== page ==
The exercise to distribute the masks to the households will commence this Saturday at 2pm in every constituency. But we seek Singaporeans’ understanding that this exercise to distribute to about 1.3 million households will take us 4 to 5 days. We will keep everyone informed in batches, to go to their community centres or residents’ committees to collect the masks. 

There is no need to rush because we will have enough for all the 1.3 million households in Singapore.

Whether it is HDB residents, or private estate residents, PA will progressively inform the people of the time to go and collect. If they miss the time to go and collect, they can always come at a later time when it is convenient for them.  We will go zone by zone, so that everybody will have their turn and need not rush. The PA will also mobilise its volunteers to help distribute to those households which may be physically impaired and unable to come and collect at the CCs or RCs.

At this point in time, I must also say that for those households which already have masks and do not need it, there is no need for them to go and rush to collect.

In each of the packets that the PA will distribute, each packet will contain 4 masks and a set of instructions for these masks to be used when someone in the family may need to seek medical help.

This is not a set of masks for us to take, open immediately, use it to go to the hawker centre. These masks are to be kept in the household for members of the family who might get ill and need to access medical help. Upon medical assistance, the subsequent need for more masks will be assessed and be provided for.

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The masks are not for wearing immediately, but rather, for people who have fallen sick, who are going to seek medical help and after that, if the person needs medical supplies, the doctors, medical institutions will follow up and provide them with the necessary supplies. In this way, we hope that we will be able to manage the stockpile, the usage rate by giving Singaporeans the assurance, the peace of mind that all of us, every family, will have access to the masks when we need it.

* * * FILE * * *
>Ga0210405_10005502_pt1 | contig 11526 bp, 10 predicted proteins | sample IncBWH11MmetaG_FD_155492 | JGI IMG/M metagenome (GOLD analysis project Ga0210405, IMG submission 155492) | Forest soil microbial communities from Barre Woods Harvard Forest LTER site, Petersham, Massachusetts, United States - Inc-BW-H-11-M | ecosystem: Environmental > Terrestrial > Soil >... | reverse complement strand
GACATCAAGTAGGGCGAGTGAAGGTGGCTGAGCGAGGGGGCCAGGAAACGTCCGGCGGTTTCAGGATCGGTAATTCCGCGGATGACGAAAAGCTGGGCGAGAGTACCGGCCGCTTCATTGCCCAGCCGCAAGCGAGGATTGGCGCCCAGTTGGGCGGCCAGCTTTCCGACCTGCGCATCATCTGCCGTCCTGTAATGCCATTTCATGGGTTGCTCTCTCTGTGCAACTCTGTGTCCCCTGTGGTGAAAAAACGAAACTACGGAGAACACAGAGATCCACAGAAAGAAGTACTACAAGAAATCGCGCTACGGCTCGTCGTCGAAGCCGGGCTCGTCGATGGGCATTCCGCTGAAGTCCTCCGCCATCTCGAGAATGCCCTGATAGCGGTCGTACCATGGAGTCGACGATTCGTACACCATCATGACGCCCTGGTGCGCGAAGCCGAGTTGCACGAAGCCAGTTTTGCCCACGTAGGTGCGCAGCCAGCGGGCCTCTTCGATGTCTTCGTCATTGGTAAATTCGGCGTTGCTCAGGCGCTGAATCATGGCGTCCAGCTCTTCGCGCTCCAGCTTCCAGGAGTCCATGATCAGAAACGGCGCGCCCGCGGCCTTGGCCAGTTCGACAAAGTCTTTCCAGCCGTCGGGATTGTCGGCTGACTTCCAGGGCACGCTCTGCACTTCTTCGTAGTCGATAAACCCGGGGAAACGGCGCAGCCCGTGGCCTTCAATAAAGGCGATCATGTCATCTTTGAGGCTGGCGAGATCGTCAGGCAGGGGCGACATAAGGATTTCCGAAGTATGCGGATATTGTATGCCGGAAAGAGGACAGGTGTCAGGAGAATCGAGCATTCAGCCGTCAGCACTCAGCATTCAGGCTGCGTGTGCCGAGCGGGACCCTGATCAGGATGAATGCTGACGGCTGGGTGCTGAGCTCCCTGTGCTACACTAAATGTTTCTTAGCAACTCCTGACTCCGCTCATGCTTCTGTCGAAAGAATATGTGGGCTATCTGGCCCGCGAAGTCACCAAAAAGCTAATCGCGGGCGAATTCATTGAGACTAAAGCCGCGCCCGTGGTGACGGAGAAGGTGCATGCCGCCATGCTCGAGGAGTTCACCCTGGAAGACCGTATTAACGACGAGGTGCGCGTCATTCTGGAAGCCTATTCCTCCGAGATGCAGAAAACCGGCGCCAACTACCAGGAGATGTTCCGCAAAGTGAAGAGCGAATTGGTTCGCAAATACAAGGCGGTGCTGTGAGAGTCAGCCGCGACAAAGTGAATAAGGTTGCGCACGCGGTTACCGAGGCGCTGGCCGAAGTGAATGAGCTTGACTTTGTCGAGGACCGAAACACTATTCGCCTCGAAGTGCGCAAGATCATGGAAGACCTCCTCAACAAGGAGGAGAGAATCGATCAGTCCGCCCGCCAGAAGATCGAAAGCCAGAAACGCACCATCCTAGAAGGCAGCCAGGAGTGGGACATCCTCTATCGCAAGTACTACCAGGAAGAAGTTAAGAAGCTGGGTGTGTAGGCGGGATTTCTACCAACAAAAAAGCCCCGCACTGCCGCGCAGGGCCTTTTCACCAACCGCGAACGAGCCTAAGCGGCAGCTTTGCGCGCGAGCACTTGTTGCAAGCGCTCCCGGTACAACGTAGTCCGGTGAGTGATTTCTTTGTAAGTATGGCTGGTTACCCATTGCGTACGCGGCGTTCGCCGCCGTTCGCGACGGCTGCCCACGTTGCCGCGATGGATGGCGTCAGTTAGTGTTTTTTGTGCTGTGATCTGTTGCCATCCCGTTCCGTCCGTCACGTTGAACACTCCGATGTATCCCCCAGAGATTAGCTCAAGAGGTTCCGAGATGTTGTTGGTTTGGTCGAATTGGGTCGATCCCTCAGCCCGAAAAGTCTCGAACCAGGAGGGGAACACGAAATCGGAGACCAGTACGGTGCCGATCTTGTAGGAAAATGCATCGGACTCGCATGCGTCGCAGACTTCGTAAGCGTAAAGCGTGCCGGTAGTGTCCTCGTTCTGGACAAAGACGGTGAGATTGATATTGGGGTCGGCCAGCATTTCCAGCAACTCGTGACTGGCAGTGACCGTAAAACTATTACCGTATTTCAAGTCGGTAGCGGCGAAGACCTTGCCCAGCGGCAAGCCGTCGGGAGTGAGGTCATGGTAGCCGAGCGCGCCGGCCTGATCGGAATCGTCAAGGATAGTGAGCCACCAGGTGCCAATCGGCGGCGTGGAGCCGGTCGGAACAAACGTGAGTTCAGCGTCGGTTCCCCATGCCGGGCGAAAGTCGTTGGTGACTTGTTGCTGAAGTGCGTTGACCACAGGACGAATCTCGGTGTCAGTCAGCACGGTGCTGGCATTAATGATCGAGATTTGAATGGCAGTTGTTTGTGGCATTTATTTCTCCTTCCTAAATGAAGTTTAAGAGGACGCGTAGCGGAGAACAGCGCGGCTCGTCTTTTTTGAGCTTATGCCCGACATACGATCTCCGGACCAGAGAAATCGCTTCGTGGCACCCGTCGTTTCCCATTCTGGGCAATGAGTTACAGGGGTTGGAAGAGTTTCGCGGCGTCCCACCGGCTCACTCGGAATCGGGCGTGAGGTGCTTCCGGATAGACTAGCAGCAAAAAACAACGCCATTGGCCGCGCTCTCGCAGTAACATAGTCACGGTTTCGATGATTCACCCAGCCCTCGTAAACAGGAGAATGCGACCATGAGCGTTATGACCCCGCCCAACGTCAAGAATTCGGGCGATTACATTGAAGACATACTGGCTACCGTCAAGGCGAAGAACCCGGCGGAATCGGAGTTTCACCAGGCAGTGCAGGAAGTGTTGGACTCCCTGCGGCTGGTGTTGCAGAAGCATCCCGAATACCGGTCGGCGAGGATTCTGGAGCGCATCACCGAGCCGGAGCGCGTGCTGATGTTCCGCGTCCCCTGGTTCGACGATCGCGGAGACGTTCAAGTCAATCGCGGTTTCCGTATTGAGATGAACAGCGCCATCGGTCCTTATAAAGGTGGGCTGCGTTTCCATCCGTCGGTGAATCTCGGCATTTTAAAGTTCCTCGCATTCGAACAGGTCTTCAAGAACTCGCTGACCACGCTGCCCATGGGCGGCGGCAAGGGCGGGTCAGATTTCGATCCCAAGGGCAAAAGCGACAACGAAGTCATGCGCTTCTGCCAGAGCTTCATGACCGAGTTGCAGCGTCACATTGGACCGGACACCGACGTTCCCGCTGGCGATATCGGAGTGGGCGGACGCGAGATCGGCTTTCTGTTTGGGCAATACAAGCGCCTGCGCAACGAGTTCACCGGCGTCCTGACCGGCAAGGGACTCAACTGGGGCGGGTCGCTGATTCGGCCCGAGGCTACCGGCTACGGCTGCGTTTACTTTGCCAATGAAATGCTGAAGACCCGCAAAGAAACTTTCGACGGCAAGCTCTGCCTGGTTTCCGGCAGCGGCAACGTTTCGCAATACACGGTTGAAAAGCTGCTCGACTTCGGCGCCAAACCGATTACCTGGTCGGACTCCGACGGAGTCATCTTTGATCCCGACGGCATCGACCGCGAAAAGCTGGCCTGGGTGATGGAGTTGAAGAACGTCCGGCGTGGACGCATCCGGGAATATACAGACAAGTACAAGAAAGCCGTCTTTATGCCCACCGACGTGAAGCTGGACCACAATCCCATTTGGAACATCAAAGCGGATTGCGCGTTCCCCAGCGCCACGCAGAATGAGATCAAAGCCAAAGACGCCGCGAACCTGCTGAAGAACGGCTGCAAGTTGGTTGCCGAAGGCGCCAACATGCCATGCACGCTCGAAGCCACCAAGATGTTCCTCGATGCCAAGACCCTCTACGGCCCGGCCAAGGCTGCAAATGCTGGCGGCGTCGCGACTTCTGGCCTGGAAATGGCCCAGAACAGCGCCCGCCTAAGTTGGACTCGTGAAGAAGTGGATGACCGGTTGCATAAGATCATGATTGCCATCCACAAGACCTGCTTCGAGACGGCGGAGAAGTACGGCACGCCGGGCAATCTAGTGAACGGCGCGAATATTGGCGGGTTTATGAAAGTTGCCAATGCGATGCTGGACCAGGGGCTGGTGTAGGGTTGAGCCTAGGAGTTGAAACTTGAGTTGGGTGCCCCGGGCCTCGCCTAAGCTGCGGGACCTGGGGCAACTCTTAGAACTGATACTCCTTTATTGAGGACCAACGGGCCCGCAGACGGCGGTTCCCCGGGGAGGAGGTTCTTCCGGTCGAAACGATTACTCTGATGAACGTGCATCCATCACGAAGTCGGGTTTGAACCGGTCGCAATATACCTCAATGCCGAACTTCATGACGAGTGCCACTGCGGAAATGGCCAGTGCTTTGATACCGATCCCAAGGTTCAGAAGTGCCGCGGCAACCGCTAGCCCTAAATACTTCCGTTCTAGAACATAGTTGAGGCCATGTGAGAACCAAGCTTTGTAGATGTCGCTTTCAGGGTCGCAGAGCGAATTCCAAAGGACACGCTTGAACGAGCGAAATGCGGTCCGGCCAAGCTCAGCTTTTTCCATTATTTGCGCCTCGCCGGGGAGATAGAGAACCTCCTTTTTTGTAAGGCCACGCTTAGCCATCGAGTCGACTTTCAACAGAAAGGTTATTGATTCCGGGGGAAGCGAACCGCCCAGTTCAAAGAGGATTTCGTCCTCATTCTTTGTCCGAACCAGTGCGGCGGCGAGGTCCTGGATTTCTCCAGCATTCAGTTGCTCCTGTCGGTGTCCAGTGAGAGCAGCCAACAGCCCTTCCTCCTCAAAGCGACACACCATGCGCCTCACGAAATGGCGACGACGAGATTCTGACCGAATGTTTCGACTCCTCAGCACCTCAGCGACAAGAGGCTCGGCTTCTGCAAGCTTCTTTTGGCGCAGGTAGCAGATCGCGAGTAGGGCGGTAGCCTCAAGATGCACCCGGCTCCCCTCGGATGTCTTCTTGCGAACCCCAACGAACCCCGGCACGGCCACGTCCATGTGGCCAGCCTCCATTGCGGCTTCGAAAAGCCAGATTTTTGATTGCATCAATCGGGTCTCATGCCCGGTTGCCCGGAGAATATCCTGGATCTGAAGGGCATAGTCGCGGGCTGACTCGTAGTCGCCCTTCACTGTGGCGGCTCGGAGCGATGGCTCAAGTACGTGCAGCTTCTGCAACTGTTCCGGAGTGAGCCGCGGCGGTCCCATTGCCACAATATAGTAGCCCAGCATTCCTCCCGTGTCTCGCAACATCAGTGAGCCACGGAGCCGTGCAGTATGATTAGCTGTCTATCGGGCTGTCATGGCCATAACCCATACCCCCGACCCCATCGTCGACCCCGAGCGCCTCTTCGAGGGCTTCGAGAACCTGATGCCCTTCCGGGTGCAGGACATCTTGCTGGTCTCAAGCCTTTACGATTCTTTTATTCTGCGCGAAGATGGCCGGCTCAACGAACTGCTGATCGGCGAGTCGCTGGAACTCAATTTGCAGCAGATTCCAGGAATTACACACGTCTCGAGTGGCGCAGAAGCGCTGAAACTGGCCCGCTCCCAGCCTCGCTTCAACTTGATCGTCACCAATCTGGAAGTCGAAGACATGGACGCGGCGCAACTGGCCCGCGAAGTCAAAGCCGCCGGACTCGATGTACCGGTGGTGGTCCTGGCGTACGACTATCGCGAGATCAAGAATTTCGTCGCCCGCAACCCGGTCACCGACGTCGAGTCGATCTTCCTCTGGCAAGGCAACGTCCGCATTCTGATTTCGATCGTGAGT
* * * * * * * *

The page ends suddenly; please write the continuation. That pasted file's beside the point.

On the other hand, for the resupplies, not withstanding the global challenges where many countries are reprioritising their supply chains, we are continuing to work closely with our partners to identify new suppliers and we have some other new leads with new countries.

Those are work-in-progress, and we are also making sure that our existing contracts and existing supply lines are kept robust, because there is now a global contest, in some way, to secure the supplies for the respective countries. So our priority of resupply will be to all the public health institutions, rather than the private retailers.

Our priority is to make sure our healthcare system remains robust, our families and households have access to it, and everybody in Singapore, Singaporeans can be assured that every household will have access to this. So there is no need to rush to the retailers or to the CC, this will be done systematically.

As many of you know, there are reports of masks being resold at much higher prices. It is wrong for the resellers to try to take advantage of this situation to profiteer. We will not allow this to happen.

I know that some platforms like Carousell, Qoo10 have threatened to suspend such profiteers. I applaud their actions. These are responsible platforms that can help us to police such profiteering activities. Today, the Price Controller will also issue letters to retailers and e-commerce platforms.

We will also issue warning letters to retailers such as Deen Express, who are suspected of profiteering. They will give us an answer to what they are doing and why they are doing what they are doing. Notification letters to e-commerce platforms to cooperate with MTI and provide us with the requested information on errant sellers on their platforms will be executed today.

We want to reassure Singaporeans that we do not stand for such behaviour in Singapore. We also urge Singaporeans not to support or give in to such profiteers, because we do have our means to provide the necessary supplies to Singaporeans. If we do this systematically, calmly, pace ourselves, we will be able to manage our stockpile, manage the usage rate and the uncertainties. 

We will do everything that we can to take care of all Singaporeans.

Most importantly, we also urge all Singaporeans to stay calm, stay healthy, take care of one another and not just our own individual needs. Every household will have access to a set of masks to address the concerns of difficulties in purchasing them, and this will hopefully allow our supply lines to return to normalcy.

I am confident that the majority of Singaporeans are calm and can understand why we need to prioritise the essential medical services, those working at the frontline, those vulnerable, this has been the way that we take care of each other, this is the way that we will take care of each other and this will be the way that we take care of each other. That whatever resources that we have, we will prioritise them carefully, use them carefully, so that we can last the journey.

On our part, we will also take to task errant retailers who try to exploit the vulnerabilities of Singaporeans.


(Featured image via)


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Qiqi Wong

Author Qiqi Wong